Once upon a time there were three little pigs who lived in a happy home with their mother and father, Ma and Pa Porkham. They all loved each other very much, but over the years, the young piggies grew tired of their parents’ authority.

“You always tell us what to do!” one would protest.

“Yes,” another would cry, “and you make us do chores!”

“And we have to eat all of our vegetable slop before we’re allowed to have any dessert slop!” the third would chime in.

So it was that the three little pigs decided that it was time to set out on their own. “We want independence!” they declared, and after their mother helped them pack all of their things (including jackets and mittens to keep them warm on chilly evenings) they set off to find a place to make their new home.

The three fat fellows travelled through the countryside for hours on end. Though they saw many beautiful places, none of them seemed just right to them. (One spot had almost seemed suitable, until one of the piggies noticed that the Wi-Fi connection was iffy at best.)

Then the littlest pig, Wilbur, pointed to a grassy hilltop on the other side of a lush green dell. “There!” he squealed. “That’s the place!”

But his brother Hamlet, the middle pig, began to tremble. “N-n-n-no,” he stammered fearfully. “We can’t!” His two brothers turned and immediately saw the reason for his fear. In order to get to the hill, the three little pigs would have to cross an old wooden bridge that went over a stream. Hamlet was terrified of water.

“Oh Hamlet,” scolded the oldest pig, Dave. “How many times do I have to tell you? A little water never hurt anypig!” Then he stomped off toward the bridge.

Hamlet began to cry. Plump little Wilbur kindly took hold of his brother’s trotter. “It will be okay, Hamlet. You’ll see. We can trust our big brother. He is much smarter and braver than we are.”

With much coaxing, Wilbur eased Hamlet along the path. When they finally reached the bridge they met up with Dave, whose forelegs were impatiently folded across his chubby chest. “It’s about time!” he cried. “Now I will show you both what childish little swine you have been!” He turned to cross the old bridge, calling back over his shoulder, “There is absolutely nothing dangerous in this water, and the bridge is perfectly safe!”

No sooner had these words left Dave’s mouth than he was met by the surprise of his life. A great green alligator leapt from the stream with a splash and landed thwap! on his hind legs in the middle of the bridge. He was a hefty reptile indeed, and the force of his landing shook the old wooden bridge to its  very foundation.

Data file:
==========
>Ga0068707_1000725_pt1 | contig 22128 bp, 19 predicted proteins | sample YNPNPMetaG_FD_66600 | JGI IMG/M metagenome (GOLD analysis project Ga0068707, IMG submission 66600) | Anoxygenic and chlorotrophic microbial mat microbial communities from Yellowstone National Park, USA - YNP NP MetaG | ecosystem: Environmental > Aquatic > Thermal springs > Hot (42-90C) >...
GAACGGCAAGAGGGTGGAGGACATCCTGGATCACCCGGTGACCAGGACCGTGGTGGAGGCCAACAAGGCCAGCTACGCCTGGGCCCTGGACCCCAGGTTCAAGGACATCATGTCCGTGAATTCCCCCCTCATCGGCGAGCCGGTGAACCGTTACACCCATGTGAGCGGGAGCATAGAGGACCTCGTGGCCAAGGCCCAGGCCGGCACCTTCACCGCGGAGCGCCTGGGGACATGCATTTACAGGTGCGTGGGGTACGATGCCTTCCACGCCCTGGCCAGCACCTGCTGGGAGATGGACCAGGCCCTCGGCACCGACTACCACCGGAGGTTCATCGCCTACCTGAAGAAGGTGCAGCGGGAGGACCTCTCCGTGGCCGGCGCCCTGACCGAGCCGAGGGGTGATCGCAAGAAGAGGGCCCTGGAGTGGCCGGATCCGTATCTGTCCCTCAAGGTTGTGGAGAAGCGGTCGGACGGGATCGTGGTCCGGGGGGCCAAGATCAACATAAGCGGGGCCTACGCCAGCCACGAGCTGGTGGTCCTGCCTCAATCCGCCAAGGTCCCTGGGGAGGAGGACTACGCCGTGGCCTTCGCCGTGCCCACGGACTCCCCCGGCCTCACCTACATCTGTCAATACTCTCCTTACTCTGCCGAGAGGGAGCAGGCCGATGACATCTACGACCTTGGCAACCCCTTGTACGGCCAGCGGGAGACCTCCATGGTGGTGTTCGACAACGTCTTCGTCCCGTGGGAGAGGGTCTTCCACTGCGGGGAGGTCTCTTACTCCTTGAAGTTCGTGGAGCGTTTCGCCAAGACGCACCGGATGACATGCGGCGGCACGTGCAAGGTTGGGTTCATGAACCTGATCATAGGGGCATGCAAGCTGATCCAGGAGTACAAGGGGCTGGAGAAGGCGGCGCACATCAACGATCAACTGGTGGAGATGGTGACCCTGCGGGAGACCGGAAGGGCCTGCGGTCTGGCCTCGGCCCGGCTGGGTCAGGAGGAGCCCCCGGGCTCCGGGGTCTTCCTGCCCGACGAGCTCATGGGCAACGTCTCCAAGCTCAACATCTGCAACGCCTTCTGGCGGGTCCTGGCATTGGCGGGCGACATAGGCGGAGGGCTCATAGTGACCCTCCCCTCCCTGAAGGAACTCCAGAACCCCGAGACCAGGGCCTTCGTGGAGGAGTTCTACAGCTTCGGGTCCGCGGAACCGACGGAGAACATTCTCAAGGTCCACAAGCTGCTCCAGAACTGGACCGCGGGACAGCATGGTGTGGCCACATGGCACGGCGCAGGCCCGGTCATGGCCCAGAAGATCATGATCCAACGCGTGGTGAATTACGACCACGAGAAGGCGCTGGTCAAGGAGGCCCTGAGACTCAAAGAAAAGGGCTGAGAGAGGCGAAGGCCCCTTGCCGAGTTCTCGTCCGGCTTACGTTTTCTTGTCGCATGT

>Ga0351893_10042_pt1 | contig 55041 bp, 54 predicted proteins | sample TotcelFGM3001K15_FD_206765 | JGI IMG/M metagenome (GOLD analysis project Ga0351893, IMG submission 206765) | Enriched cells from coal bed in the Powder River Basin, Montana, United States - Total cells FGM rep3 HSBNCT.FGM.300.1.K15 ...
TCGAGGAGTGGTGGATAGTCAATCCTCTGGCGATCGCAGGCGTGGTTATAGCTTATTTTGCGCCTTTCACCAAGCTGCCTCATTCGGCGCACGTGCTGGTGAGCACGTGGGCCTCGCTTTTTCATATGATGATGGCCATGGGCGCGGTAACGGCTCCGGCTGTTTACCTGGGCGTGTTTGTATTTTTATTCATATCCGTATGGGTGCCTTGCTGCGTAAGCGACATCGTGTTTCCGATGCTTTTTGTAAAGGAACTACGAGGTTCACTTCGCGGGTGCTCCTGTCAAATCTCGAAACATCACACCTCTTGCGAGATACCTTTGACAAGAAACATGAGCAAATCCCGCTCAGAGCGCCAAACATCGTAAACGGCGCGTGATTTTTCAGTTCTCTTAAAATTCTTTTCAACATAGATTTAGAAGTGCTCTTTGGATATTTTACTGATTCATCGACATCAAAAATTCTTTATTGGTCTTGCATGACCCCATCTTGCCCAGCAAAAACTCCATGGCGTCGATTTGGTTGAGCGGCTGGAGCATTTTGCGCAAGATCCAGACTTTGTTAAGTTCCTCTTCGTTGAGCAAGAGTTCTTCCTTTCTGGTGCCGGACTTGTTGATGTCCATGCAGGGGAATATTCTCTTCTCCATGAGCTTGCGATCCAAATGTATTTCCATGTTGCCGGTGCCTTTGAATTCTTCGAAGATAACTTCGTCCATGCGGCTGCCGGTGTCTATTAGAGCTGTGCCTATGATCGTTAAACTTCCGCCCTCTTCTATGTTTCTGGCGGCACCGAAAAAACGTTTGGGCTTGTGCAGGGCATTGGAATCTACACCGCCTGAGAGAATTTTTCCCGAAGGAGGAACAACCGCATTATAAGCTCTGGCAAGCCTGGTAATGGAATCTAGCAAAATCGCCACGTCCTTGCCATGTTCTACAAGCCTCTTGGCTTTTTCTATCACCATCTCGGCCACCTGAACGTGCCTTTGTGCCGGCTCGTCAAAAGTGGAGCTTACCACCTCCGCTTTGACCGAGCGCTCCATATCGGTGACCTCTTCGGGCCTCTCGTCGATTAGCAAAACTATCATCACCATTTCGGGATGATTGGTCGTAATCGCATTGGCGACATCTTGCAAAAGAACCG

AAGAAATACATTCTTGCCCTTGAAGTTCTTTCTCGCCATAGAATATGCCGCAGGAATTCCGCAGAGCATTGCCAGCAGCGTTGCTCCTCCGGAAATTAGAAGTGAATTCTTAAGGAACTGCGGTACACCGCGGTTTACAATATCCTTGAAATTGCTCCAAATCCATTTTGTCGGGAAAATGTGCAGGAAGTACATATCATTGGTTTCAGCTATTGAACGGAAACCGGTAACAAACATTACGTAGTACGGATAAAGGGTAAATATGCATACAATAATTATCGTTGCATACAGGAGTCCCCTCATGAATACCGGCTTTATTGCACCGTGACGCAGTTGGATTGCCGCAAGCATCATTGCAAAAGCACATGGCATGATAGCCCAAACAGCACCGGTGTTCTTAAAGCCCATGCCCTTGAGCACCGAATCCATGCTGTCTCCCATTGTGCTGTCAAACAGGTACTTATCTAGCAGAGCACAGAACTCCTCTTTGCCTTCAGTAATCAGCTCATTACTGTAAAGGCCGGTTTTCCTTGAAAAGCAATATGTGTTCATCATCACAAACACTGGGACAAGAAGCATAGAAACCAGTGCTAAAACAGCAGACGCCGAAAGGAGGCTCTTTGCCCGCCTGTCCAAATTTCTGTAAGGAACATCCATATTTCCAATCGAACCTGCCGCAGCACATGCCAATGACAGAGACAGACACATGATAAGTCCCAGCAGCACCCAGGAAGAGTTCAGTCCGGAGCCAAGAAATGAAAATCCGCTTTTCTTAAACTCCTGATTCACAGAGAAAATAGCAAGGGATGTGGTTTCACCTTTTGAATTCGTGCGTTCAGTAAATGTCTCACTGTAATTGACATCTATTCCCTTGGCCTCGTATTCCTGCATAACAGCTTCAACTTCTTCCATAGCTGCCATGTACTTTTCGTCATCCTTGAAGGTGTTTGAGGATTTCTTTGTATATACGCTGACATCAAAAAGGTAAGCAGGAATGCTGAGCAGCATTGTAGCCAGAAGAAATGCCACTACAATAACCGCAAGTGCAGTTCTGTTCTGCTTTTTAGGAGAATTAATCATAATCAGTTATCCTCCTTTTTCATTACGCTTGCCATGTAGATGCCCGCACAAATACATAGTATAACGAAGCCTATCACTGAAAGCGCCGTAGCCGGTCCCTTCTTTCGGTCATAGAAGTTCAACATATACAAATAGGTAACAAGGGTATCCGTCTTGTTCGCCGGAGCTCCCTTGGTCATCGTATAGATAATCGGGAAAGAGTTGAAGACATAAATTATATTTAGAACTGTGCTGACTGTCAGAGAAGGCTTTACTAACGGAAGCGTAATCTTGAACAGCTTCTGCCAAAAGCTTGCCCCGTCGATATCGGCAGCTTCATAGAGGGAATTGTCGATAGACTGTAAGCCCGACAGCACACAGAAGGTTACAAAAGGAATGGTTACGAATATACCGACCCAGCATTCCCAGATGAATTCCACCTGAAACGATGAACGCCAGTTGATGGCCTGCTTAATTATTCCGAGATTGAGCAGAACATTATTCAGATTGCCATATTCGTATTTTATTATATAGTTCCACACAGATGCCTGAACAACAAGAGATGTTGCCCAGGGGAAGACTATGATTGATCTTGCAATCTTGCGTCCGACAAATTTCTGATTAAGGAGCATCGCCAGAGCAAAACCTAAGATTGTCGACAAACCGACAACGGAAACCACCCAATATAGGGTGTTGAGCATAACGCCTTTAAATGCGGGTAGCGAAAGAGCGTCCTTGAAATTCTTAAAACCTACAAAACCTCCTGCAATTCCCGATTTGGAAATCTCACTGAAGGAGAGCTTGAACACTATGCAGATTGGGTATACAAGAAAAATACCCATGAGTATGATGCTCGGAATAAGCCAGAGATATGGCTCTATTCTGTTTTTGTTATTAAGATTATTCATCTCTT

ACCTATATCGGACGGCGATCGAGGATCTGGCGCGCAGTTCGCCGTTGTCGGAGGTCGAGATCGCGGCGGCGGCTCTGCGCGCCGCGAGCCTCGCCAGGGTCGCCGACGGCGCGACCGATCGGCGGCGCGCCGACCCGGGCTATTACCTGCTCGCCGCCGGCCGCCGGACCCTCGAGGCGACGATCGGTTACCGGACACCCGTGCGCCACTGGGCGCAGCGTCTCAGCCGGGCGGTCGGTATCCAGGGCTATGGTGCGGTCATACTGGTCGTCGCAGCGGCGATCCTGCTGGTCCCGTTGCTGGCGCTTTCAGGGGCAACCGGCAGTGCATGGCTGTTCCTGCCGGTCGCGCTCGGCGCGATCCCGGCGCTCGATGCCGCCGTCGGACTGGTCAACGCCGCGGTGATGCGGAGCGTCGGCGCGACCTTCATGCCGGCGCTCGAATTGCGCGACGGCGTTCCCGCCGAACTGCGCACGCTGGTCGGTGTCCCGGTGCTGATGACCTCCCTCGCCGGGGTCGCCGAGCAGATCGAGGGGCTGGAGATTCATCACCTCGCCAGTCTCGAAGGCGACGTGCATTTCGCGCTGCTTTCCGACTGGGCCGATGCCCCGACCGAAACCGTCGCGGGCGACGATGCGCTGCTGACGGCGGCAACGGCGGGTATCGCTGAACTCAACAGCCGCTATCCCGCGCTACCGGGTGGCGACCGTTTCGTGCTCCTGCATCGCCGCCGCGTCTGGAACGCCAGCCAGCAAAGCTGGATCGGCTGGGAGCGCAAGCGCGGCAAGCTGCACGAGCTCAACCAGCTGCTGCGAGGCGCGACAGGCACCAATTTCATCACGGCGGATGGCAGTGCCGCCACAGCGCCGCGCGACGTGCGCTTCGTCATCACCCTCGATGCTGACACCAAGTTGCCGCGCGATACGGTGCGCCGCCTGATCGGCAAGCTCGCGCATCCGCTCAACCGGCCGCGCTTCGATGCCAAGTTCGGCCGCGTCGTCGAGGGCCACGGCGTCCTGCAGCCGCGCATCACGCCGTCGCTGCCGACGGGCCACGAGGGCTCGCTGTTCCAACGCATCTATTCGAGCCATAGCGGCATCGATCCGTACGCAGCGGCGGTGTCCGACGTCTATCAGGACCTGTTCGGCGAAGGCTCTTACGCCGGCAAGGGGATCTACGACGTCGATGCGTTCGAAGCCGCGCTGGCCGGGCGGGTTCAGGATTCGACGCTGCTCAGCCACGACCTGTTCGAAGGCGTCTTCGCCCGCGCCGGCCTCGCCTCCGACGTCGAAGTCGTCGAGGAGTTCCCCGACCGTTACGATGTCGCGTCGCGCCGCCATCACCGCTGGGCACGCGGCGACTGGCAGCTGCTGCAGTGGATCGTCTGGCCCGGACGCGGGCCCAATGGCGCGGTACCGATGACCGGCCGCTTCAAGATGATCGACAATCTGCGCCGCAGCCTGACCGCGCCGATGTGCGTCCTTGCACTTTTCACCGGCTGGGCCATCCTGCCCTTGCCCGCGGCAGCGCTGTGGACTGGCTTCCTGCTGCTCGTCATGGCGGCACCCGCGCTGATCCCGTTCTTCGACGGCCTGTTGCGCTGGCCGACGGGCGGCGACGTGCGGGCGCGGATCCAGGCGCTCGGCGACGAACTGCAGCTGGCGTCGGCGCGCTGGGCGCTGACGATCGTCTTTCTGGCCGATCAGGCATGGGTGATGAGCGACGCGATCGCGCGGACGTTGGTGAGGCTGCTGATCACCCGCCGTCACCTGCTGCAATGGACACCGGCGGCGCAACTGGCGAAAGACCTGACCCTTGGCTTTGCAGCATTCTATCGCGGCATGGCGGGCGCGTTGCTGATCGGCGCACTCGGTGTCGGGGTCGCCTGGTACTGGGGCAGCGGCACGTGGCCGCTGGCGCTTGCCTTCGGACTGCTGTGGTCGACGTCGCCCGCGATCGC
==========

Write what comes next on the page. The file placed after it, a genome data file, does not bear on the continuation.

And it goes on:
“Oh my!” cried Dave, eyes as big as hamburgers. “W-w-what are you?” For he and his brothers, having lived a sheltered life, had never seen such a creature.

“Why, I’ze a gatuh!” replied the enormous green beast in his gravelly drawl. “Tell meh, is this heah . . . Canada?”

“Y-y-yes . . .” Dave’s little piggie knees were shaking.

The terrifying beast grinned, showing off his razor-sharp teeth. “Good! ‘Cuz I’ze-a left ma home in Flo-duh to fine me some,” here he paused to lick his lips, “bacon!

At this all three little pigs burst into a deafening chorus of terrified squeaks, snorts and sobs. Paralyzed with fear, they could only stand in horror and watch as the hungry alligator paced toward them.

Luckily, there was a kindly farmer out working in his nearby field. Hearing the pigs’ clamour, Farmer O’Dell looked up to see the vicious beast about to attack the poor, helpless piggies. He immediately raised the 22-caliber rifle that he always kept slung over his broad shoulders. Kapow! went the gun as the farmer pulled the trigger.

At precisely the same moment, the ferocious monster stumbled, for the old wooden bridge had become wobbly when he had landed upon it. As the great green gator fell forward, the bullet whizzed above his head and shot clear through a wasps’ nest hanging from a nearby tree.

The fragile, papery home exploded with a poof! and 4,317 very startled wasps were left homeless and angry. The scattered swarm collected itself and turned in unison toward the bridge.

“W-w-wasps!” gasped Hamlet.

“Oh, dear,” cried Wilbur.

“Aaaaaaaaaaaaahhh!” shrieked Dave.

Even Farmer O’Dell was so terrified that he simply threw his firearm at the alligator and ran back to his quaint little farmhouse. The rifle reached the confused reptile just as he stood back up. The gator caught the gun with catlike reflexes and looked around in astonishment. By now the three little pigs had started racing back up the trail away from the bridge, and Farmer O’Dell was almost out of sight.

Then he saw the wasps.

That old gator was back in the water faster than you could say Disney World. The only thing left for the enraged insects to sting was the rifle, which had landed with a clatter on the wiggly old bridge. The first 964 wasps to arrive actually took a stab at the farmer’s gun, but the rest of the swarm saw their friends’ bent stingers and decide to let bygones be bygones.

That brings us back to our three porky little friends. They had been so very afraid that they ran wee-wee-wee, all the way home. When they arrived, they made up a ridiculous lie about straw, sticks, bricks and a big bad wolf. Their parents, saddened at the sight of their three dear piglets all sweaty and afraid, believed every word, without question. And if you went to their house, you would find them all there today—old Ma and Pa Porkham and their three chunky, middle-aged and unemployed sons, Dave, Hamlet and Wilbur.


Bonus: Writing With Robin, Lesson #147: How I Got the Idea for The Three Little Pigs.

Robin Pawlak
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